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What is Doxing and how to avoid becoming a victim?

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In the late 2000s, cyber-activism group Anonymous made headlines after releasing the personal information of thousands of police officers who were investigating them. This personal information included real names, addresses, contact information, and more.

Anonymous—and other groups like them—would continue doing this to targets they deemed deserving, such as hate groups, politicians, and criminals. This practice of releasing previously-unobtainable information is known as “doxing.”

Reasons for doxing stretch from exposing the misdeeds of a certain person or group to “pranks” that involve SWAT teams, and doxing takes multiple forms, from publishing the information for violent reasons to spreading fear. Doxing is a sensitive subject that no one wants to become the victim of.

But how does doxing even work?

Defining what is “Doxing”

Doxing takes its name from the short version of the word “documents” about the need for the hackers to obtain the information needed to dox someone properly.

But how do hackers “dox” someone?

Hackers will scour the Internet for any publicly-available information on the person, from occupation to name to location. However, some hackers will take things a step farther and hack databases, leak information, or find the user’s IP address and trace their location that way.

The reasons one would be doxed span from hacktivism to harassment. No matter the reason, however, no one wants to be doxed. Fortunately, there are a few ways to protect yourself from doxing.

Here are 5 ways to prevent yourself from getting doxed

Never Share Personal Information

Hackers looking to dox someone will always start with information publicly available—data that comes from public websites, social media, and various other sources. This type of information gives hackers a place to start when searching for information.

Minimise the amount of personal information you give on the Internet to reduce the risk of being doxed. This means no posting of your current whereabouts, your address, your contact information, your real name, and other information that can be used to harass you or trace more details.

Install a VPN

At the beginning of this article, “pranks” were mentioned. The types of pranks done through doxing are harmful and often present significant security risks.

Perhaps the most infamous example of doxing “pranks” is when someonew as killed by a SWAT member after someone called in a “threat” to that person’s house after doxing them. How did that user get their information? Well, they got their IP address.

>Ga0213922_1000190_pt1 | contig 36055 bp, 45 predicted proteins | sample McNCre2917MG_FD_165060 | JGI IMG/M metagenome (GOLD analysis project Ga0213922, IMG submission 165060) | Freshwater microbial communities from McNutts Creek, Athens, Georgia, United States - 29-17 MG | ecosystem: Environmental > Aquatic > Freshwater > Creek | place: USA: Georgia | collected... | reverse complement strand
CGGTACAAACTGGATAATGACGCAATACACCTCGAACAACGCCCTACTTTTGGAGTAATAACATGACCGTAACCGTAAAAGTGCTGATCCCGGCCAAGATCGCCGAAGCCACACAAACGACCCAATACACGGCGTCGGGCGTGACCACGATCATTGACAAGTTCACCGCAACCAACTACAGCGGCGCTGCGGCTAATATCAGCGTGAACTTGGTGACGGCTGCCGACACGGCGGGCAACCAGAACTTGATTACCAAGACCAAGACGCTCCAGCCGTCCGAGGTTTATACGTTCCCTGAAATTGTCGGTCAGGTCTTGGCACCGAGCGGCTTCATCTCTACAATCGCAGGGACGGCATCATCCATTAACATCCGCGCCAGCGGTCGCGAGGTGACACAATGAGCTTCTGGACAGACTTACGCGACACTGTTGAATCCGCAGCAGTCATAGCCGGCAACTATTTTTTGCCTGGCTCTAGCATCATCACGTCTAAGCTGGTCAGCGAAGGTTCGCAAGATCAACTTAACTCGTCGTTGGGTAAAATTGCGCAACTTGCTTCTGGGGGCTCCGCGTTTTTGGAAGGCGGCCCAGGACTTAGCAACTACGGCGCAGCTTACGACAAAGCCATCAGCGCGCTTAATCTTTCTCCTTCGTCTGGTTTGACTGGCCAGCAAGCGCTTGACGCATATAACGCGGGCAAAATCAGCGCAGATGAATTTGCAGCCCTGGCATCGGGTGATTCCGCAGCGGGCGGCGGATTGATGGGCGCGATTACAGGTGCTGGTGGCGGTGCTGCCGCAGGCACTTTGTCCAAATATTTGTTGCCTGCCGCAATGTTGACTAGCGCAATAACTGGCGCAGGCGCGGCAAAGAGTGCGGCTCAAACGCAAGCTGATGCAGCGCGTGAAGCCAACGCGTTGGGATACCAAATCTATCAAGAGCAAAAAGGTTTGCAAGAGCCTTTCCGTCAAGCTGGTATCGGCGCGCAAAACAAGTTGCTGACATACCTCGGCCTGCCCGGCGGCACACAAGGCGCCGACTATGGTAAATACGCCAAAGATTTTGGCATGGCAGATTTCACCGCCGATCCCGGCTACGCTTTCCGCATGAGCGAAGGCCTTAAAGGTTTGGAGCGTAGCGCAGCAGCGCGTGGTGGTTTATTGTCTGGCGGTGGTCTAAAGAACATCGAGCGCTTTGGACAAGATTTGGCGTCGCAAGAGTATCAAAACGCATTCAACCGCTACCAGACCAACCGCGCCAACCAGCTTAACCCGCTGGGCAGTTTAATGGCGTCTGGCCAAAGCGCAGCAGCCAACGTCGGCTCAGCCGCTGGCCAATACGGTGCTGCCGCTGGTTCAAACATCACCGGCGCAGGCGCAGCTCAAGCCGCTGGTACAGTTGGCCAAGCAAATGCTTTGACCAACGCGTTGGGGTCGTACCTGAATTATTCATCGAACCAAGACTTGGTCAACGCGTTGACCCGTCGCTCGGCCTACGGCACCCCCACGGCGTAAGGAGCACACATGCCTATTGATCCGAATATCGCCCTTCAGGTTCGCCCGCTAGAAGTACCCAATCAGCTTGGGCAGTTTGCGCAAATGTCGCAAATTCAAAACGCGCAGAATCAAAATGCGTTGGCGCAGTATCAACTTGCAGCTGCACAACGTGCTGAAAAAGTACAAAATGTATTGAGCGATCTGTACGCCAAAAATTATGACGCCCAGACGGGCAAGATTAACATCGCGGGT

Using a VPN to protect your IP address is vital to avoiding doxing while participating in online games, events, and vice versa.

Keep Your Passwords Secure

Nothing makes a hacker’s job easier than using weak passwords for all of your accounts. This goes double for using the same weak passwords on every one of your accounts.

With full access to your accounts, hackers will be able to find any information they want to expose, so you must keep your accounts guarded by strong passwords. Change your passwords often, and make sure each password used is strong and incorporates the use of special characters, capitalized letters, and numbers.

Update Your Devices

Hardware and its respective software are frequently updated to reflect current security findings, which means that developers are forced to play catch-up with cybercriminals. This rush to catch-up with cybercriminals is why many software updates come with security patches and hotfixes.

Update your devices and applications frequently to decrease the likelihood of being hacked and doxed.

Use Reputable Services

Not every dox is done by an organised group of hacktivists looking to stir chaos. No, some of the biggest doxes happen because of data leaks caused by improper security on a website or service, such as the infamous Ashley Madison incident, a site held hostage by a hacker threatening to dox users if not paid.

To avoid having your data leaked and doxed, stick to websites and services that have earned a reputable reputation.

This article was contributed by Jack from Jack is an accomplished cybersecurity expert with years of experience under his belt at TechWarn, a trusted digital agency to world-class cybersecurity companies. A passionate digital safety advocate himself, Jack frequently contributes to tech blogs and digital media sharing expert insights on cybersecurity and privacy tools. 

Image by Gerd Altmann from Pixabay